U-M experts ready to discuss issues with HealthCare.gov
ANN ARBOR—As technical problems continue to plague the website HealthCare.gov and federal leaders testify this week before key congressional committees about what went wrong, University of Michigan experts are available to offer insights into the management and policy implications of the effort to enroll millions in the Affordable Care Act.
Julia Adler-Milstein, assistant professor at the School of Information and the School of Public Health, can address policy implications of the HealthCare.gov glitches and resulting response by lawmakers. Adler-Milstein’s research focuses on policy and management issues related to the use of IT in health care delivery. Her expertise is in health information exchange and she has conducted several national surveys of health information organizations. Recent research addressed the productivity and efficiency of electronic health records. Contact her at email@example.com or (734) 615-7435.
Helen Levy, research associate professor at the Ford School of Public Policy, School of Public Health and Institute for Social Research, is an expert on the causes and consequences of lacking health insurance, evaluation of public health insurance programs and the role of health literacy in explaining disparities in health outcomes. Contact her at firstname.lastname@example.org.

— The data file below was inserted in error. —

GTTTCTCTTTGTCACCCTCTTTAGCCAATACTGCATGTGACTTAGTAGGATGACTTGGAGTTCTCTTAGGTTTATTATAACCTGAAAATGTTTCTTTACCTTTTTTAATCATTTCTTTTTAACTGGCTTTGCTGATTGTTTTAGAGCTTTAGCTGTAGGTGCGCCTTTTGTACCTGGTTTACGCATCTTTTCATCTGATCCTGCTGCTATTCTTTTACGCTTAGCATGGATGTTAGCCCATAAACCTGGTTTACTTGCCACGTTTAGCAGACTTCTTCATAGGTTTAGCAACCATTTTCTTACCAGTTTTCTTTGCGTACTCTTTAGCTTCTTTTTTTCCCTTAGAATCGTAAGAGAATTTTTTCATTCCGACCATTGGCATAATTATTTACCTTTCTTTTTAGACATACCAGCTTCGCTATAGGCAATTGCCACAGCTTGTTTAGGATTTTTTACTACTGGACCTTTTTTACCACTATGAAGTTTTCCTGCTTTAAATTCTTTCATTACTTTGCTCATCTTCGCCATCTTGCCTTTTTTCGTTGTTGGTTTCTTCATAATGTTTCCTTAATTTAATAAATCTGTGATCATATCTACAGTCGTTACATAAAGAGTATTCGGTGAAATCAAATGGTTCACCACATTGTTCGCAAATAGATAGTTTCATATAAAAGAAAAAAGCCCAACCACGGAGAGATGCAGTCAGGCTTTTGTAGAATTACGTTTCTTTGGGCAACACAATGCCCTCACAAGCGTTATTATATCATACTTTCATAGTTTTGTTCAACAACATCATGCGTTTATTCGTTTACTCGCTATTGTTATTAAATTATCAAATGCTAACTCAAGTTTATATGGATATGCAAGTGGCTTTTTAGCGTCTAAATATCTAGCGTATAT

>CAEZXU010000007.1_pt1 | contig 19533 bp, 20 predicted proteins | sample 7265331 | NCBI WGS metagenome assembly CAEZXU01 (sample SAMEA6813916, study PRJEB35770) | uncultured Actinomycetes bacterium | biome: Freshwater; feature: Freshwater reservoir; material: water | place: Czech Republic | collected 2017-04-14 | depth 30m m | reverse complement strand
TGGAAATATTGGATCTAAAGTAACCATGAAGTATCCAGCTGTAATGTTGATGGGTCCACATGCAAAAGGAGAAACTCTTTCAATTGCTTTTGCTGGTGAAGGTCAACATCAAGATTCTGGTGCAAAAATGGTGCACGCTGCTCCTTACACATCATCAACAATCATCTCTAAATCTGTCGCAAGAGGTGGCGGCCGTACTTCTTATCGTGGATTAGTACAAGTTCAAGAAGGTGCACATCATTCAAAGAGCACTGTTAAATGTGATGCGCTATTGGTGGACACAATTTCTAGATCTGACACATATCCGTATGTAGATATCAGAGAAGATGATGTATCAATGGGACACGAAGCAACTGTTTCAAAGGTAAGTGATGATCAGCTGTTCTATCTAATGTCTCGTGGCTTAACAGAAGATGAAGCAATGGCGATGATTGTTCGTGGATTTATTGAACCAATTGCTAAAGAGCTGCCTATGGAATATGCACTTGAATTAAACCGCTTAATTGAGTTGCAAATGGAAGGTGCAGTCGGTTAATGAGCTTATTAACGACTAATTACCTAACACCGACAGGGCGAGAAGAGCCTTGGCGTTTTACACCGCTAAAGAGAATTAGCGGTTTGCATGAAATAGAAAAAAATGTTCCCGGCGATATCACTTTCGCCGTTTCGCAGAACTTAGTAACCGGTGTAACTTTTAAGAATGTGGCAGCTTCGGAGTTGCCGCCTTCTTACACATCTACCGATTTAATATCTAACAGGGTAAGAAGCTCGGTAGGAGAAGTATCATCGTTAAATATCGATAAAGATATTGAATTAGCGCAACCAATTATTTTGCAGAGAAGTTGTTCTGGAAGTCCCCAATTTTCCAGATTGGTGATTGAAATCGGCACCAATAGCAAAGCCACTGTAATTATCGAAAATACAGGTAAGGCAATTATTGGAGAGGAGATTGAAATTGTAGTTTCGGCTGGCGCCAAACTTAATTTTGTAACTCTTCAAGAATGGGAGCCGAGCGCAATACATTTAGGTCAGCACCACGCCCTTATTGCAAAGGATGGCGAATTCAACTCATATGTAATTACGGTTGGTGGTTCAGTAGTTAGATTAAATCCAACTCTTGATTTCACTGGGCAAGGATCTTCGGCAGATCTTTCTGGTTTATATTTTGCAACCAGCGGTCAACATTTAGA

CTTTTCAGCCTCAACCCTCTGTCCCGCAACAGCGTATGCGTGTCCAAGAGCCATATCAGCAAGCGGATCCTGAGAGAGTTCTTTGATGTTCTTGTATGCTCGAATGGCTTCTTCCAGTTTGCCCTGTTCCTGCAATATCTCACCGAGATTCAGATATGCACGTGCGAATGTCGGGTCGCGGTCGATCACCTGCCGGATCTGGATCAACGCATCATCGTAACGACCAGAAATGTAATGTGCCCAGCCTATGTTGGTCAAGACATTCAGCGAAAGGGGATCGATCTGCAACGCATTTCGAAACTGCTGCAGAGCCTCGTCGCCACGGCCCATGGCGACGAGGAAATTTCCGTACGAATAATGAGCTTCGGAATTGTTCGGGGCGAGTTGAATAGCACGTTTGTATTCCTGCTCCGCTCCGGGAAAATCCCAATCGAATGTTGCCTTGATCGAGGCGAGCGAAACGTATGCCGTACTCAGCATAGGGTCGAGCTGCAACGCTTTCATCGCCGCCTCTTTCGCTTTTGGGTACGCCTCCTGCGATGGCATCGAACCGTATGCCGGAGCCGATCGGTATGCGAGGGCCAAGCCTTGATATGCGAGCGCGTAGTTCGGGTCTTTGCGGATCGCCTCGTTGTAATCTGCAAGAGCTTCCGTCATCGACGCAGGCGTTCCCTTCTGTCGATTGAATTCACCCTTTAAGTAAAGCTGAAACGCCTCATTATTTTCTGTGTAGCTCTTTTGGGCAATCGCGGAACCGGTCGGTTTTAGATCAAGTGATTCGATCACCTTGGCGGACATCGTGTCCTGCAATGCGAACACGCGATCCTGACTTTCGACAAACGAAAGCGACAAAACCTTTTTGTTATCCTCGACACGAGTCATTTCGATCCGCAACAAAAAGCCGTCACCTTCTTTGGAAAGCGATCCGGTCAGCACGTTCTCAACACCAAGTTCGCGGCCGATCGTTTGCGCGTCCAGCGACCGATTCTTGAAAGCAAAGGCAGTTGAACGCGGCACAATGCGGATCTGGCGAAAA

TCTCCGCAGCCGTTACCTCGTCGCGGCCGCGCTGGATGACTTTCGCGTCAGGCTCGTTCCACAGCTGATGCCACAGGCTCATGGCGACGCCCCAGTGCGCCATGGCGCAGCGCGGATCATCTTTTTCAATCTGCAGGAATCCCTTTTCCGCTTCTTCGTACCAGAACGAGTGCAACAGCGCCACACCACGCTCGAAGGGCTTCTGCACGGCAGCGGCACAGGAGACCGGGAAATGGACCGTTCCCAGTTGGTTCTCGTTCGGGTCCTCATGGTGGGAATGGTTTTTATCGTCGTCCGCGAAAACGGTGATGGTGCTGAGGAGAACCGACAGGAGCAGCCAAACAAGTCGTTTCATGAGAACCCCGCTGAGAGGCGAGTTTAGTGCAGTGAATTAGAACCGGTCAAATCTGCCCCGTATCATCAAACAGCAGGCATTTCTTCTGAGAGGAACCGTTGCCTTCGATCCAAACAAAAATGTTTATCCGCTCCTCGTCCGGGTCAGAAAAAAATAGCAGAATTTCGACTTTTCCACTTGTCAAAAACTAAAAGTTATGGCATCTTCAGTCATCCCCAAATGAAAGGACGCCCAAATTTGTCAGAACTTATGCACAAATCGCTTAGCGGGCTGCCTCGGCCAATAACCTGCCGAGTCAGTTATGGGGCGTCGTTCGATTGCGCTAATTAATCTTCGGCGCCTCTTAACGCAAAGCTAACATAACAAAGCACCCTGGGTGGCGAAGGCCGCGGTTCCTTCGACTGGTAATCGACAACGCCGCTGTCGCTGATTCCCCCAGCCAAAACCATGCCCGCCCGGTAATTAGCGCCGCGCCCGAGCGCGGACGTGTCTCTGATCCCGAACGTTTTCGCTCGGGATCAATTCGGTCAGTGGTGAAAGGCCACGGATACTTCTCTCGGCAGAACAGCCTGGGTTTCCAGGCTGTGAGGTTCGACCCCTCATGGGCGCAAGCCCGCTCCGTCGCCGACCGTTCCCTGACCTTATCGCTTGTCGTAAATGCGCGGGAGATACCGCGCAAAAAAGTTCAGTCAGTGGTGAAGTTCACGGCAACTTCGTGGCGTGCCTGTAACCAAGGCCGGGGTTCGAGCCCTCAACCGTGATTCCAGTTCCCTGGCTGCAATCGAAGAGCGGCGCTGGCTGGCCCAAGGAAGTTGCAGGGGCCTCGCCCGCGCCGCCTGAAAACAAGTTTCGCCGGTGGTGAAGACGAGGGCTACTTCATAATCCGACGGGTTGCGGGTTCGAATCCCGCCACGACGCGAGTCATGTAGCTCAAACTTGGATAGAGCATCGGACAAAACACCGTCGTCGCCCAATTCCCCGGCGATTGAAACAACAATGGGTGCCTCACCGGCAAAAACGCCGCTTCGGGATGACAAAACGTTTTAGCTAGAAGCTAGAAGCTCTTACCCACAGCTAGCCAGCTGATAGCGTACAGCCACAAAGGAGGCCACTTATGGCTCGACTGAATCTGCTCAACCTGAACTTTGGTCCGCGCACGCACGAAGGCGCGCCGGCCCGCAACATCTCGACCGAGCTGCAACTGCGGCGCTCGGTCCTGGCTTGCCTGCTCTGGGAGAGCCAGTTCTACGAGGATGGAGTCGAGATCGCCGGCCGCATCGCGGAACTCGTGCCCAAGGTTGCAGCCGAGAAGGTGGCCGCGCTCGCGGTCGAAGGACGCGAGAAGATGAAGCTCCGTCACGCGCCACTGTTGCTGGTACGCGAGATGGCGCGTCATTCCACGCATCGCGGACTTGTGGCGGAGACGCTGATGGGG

Charles Friedman, professor in the Department of Health Management and Policy at the School of Public Health, works with informatics solutions to health crises and innovating with the new technologies. He is the former deputy national coordinator for health information technology at the U.S. Department of Health and Human Services. He leads a nationwide movement toward development of a “learning health system” that supports research, public health and quality improvement. He can be reached at email@example.com.
Kai Zheng is an associate professor in the Department of Health Management and Policy at the School of Public Health and the School of Information. His research draws upon techniques from the fields of information systems research and human-computer interaction to study the use of information, communication and decision technologies in patient-care delivery and management. He can be reached at firstname.lastname@example.org.